Fuel for Thought: Efficiency Critical to Genset Selection

Maintaining reliable electric power in the winter is sometimes difficult even under the best conditions. Any engineer can imagine the challenge of serving the growing needs of a remote community of 830 people in northwest Manitoba, Canada, where fuel is shipped to the electric plant once a year by a winter road that is open from late January to the end of March.

10/01/2000


Maintaining reliable electric power in the winter is sometimes difficult even under the best conditions. Any engineer can imagine the challenge of serving the growing needs of a remote community of 830 people in northwest Manitoba, Canada, where fuel is shipped to the electric plant once a year by a winter road that is open from late January to the end of March.

In response to community demand in the town of Brochet, Canadian power utility company Manitoba Hydro installed a new diesel-generating powerhouse that produces 2.6 megawatts of prime power from three electronically controlled generator sets.

"The powerhouse incorporates a newer design and high-technology equipment that will bring Brochet residents a higher quality of service as the community grows," says Warren Gogol, Manitoba Hydro engineering staff officer.

Because of the remote location, fuel efficiency was a critical factor in selecting the site's generator sets. The Brochet site features 30 diesel tanks with a total capacity of nearly 400,000 gallons for a two-year supply. Before choosing the generator equipment, Manitoba Hydro representatives conducted a 10-year life-cycle analysis between competitive packages. The analysis indicated that the three generator sets chosen-two of which are rated 1,015 kilowatts at 1,200 rpm and one that is rated 600 kilowatts at 1,200 rpm-would consume less fuel and require less frequent maintenance with 30,000-hour overhaul intervals. The efficiency is credited to electronic engine controls that determine precise fuel consumption based on load demands from daily and seasonal energy-use cycles.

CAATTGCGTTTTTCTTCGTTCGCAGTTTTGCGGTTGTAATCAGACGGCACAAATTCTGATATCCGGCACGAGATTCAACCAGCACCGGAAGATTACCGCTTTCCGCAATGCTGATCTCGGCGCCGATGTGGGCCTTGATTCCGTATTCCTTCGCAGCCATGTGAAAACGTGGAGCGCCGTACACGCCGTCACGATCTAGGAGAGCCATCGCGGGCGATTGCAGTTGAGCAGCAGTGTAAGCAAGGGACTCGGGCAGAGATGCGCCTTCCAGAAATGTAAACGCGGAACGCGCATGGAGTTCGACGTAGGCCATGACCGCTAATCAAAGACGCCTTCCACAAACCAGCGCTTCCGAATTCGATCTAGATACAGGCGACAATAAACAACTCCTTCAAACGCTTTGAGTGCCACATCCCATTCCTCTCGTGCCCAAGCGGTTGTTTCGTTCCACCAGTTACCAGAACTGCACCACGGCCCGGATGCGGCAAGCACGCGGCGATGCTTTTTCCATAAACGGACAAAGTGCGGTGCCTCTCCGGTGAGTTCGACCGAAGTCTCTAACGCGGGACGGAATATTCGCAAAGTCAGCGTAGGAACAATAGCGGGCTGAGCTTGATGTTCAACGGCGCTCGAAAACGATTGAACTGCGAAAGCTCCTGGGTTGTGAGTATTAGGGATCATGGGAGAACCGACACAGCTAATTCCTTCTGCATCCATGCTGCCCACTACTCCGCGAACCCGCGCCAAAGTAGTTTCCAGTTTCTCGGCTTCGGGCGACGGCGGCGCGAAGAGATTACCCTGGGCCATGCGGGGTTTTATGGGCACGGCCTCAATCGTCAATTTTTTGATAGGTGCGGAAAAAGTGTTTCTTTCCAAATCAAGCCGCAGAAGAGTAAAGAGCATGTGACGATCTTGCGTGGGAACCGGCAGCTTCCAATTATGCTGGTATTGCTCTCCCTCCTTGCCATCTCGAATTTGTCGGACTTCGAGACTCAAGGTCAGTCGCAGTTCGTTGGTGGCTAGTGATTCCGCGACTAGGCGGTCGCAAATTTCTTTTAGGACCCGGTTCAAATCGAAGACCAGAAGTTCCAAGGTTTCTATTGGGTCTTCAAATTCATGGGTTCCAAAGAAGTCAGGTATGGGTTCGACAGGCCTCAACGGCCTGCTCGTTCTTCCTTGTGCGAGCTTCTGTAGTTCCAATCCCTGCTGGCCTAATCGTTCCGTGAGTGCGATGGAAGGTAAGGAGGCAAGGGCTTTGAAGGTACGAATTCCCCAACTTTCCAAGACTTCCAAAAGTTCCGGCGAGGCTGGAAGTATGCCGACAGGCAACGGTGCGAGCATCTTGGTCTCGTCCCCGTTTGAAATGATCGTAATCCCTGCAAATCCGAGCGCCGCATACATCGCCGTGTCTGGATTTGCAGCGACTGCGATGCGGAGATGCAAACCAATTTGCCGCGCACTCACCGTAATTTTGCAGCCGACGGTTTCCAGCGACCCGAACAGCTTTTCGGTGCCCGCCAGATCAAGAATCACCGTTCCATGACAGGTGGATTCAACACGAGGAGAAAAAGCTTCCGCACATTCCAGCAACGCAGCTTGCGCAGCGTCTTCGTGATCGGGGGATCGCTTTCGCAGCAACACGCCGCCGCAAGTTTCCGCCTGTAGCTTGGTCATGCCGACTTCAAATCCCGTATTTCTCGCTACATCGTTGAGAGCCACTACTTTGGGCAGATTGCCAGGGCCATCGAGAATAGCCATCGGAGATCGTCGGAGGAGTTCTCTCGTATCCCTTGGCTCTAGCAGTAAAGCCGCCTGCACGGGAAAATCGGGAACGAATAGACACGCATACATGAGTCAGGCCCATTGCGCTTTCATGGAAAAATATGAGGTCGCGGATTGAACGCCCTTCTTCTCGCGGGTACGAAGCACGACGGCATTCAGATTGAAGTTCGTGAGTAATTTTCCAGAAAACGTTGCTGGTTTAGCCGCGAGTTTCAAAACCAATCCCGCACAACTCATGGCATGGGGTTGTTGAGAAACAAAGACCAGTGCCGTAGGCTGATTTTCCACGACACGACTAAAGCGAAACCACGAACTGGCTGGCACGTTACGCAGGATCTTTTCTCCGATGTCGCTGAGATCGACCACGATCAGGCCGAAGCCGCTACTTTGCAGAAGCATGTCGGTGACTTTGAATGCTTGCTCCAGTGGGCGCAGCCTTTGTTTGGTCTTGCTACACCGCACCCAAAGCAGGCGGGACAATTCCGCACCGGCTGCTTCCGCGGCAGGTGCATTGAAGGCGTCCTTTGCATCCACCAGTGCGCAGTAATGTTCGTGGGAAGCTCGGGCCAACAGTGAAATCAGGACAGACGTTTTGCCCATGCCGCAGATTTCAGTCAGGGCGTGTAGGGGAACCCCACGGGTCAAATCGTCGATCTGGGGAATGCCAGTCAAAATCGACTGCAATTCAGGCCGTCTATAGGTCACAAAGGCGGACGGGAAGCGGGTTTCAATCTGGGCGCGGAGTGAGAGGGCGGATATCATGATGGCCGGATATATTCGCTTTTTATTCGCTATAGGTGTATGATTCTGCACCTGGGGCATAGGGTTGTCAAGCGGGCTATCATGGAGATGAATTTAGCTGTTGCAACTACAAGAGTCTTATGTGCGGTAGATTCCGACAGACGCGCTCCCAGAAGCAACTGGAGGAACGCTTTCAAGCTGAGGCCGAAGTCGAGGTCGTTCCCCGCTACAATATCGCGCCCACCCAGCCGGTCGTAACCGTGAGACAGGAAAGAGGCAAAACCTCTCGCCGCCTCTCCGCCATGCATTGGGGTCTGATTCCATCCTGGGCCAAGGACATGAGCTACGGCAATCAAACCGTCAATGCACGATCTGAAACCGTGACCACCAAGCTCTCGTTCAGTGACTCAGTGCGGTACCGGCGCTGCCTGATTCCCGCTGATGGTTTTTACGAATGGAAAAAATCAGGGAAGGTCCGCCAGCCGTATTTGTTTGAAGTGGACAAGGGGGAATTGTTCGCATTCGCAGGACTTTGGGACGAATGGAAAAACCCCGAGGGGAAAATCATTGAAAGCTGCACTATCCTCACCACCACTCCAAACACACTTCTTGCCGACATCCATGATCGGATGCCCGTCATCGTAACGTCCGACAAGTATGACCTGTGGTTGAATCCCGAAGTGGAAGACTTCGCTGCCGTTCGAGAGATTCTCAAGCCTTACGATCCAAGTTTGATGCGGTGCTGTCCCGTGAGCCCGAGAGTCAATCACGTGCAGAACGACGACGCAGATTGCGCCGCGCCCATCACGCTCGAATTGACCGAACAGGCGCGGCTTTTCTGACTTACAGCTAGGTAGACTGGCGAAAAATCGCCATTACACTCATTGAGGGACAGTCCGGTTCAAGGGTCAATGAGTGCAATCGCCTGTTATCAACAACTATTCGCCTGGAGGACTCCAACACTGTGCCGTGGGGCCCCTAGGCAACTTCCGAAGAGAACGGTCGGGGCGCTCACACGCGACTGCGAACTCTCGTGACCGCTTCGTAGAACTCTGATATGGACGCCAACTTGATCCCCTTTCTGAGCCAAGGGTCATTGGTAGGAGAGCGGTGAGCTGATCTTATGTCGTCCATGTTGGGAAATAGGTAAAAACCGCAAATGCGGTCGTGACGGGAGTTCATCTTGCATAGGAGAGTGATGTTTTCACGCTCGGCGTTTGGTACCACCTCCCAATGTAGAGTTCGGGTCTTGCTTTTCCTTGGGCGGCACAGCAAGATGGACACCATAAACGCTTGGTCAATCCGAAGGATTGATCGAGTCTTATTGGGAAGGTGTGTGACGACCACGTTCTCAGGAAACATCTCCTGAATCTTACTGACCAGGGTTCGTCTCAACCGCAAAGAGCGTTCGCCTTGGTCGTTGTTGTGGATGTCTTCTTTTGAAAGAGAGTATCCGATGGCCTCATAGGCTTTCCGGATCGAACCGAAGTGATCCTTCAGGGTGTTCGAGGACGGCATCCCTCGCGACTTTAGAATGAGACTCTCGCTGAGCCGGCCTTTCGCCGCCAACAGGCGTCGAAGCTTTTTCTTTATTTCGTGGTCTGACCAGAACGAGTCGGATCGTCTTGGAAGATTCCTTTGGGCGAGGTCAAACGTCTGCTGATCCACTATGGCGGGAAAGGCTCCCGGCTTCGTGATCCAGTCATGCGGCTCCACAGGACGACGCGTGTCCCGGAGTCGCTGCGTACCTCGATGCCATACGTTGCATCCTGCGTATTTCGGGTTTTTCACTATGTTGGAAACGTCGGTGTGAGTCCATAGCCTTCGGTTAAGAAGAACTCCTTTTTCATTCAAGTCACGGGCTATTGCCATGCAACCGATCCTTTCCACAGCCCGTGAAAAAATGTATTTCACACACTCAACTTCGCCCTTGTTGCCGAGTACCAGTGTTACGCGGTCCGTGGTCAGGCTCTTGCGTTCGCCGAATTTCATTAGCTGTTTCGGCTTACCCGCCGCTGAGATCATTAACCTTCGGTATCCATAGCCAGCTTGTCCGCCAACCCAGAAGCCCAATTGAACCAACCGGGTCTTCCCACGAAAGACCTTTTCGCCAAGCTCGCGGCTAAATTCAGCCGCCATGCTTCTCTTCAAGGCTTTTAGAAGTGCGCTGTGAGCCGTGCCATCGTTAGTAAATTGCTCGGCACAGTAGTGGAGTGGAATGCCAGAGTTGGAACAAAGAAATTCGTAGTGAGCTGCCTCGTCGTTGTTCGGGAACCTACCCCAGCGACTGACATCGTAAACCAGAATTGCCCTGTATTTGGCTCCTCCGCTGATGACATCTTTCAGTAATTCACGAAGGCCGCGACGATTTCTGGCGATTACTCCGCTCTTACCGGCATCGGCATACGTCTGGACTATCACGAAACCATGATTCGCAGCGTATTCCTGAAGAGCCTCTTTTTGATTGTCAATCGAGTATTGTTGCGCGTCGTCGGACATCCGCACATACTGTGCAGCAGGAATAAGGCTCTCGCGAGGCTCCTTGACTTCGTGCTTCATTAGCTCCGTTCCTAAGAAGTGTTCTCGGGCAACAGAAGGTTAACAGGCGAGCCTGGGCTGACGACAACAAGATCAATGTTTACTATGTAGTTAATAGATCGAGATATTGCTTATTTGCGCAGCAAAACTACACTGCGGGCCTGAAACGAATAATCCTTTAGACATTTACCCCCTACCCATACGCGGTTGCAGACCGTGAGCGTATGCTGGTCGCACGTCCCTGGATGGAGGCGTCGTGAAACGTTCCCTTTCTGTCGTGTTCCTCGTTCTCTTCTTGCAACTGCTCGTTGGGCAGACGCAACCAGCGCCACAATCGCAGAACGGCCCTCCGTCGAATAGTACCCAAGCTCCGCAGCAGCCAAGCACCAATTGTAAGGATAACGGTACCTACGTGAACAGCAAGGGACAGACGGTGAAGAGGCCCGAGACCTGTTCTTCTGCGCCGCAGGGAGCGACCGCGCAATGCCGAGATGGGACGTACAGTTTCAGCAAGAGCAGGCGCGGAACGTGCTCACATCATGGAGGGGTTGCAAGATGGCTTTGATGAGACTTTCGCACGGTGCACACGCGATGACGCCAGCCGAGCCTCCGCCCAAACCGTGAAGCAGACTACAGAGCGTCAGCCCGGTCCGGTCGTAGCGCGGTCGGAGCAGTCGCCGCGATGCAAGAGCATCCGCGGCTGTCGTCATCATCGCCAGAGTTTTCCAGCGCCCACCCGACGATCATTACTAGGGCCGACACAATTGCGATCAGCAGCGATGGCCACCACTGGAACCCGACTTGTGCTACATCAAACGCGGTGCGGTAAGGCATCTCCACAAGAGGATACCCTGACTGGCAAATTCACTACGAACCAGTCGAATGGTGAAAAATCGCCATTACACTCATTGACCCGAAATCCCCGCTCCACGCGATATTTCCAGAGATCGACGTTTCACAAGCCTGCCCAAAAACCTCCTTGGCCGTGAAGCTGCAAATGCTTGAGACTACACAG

Another key factor in equipment selection was the ability to receive a complete package from a single manufacturer including the generator sets with their electronic controls, as well as switchgear for autoparalleling and synchronization, and a 250-kilowatt standby unit that restores plant lighting, battery back-up and block heaters during a complete shutdown. Previous generators used by Manitoba Hydro featured controls supplied by multiple manufacturers.

"Having a complete package simplified the installation, commission and testing of the gensets," says Manitoba Hydro engineer Richard Warsza. "In fact, it streamlined the process so much that it saved our technicians a week's worth of testing."

For more information about Caterpillar's 3500 Series B generator sets, circle 103 on the Reader Service Card, page 77.





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